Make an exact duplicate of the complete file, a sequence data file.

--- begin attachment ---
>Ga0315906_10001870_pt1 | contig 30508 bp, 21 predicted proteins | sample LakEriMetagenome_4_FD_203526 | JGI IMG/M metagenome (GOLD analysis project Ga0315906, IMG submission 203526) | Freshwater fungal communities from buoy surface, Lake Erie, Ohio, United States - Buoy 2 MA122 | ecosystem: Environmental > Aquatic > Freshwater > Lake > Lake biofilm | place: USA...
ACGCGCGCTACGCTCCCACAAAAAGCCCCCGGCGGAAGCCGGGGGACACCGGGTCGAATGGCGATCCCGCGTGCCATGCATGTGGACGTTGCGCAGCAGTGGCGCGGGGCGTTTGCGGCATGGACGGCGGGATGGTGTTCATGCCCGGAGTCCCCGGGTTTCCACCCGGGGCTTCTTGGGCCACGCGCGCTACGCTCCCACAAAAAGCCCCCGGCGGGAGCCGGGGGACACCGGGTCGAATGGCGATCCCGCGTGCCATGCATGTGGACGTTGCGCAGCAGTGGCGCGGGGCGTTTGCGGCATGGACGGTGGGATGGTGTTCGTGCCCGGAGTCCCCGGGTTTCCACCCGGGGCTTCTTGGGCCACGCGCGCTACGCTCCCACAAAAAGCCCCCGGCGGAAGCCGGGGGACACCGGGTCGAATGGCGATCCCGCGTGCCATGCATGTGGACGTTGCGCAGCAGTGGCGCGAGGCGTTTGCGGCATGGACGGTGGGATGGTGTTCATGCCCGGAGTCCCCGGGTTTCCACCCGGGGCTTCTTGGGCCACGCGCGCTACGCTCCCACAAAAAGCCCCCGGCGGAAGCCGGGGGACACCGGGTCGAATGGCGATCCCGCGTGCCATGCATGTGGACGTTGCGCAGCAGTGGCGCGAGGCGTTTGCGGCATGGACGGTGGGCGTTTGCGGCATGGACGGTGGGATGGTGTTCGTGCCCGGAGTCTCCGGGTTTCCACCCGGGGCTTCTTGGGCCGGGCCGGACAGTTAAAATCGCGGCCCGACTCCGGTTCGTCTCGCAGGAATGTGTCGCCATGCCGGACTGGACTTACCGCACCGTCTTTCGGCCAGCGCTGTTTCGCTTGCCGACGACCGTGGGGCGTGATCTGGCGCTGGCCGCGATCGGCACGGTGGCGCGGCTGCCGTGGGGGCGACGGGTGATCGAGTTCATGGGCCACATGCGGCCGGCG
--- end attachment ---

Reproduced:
>Ga0315906_10001870_pt1 | contig 30508 bp, 21 predicted proteins | sample LakEriMetagenome_4_FD_203526 | JGI IMG/M metagenome (GOLD analysis project Ga0315906, IMG submission 203526) | Freshwater fungal communities from buoy surface, Lake Erie, Ohio, United States - Buoy 2 MA122 | ecosystem: Environmental > Aquatic > Freshwater > Lake > Lake biofilm | place: USA...
ACGCGCGCTACGCTCCCACAAAAAGCCCCCGGCGGAAGCCGGGGGACACCGGGTCGAATGGCGATCCCGCGTGCCATGCATGTGGACGTTGCGCAGCAGTGGCGCGGGGCGTTTGCGGCATGGACGGCGGGATGGTGTTCATGCCCGGAGTCCCCGGGTTTCCACCCGGGGCTTCTTGGGCCACGCGCGCTACGCTCCCACAAAAAGCCCCCGGCGGGAGCCGGGGGACACCGGGTCGAATGGCGATCCCGCGTGCCATGCATGTGGACGTTGCGCAGCAGTGGCGCGGGGCGTTTGCGGCATGGACGGTGGGATGGTGTTCGTGCCCGGAGTCCCCGGGTTTCCACCCGGGGCTTCTTGGGCCACGCGCGCTACGCTCCCACAAAAAGCCCCCGGCGGAAGCCGGGGGACACCGGGTCGAATGGCGATCCCGCGTGCCATGCATGTGGACGTTGCGCAGCAGTGGCGCGAGGCGTTTGCGGCATGGACGGTGGGATGGTGTTCATGCCCGGAGTCCCCGGGTTTCCACCCGGGGCTTCTTGGGCCACGCGCGCTACGCTCCCACAAAAAGCCCCCGGCGGAAGCCGGGGGACACCGGGTCGAATGGCGATCCCGCGTGCCATGCATGTGGACGTTGCGCAGCAGTGGCGCGAGGCGTTTGCGGCATGGACGGTGGGCGTTTGCGGCATGGACGGTGGGATGGTGTTCGTGCCCGGAGTCTCCGGGTTTCCACCCGGGGCTTCTTGGGCCGGGCCGGACAGTTAAAATCGCGGCCCGACTCCGGTTCGTCTCGCAGGAATGTGTCGCCATGCCGGACTGGACTTACCGCACCGTCTTTCGGCCAGCGCTGTTTCGCTTGCCGACGACCGTGGGGCGTGATCTGGCGCTGGCCGCGATCGGCACGGTGGCGCGGCTGCCGTGGGGGCGACGGGTGATCGAGTTCATGGGCCACATGCGGCCGGCG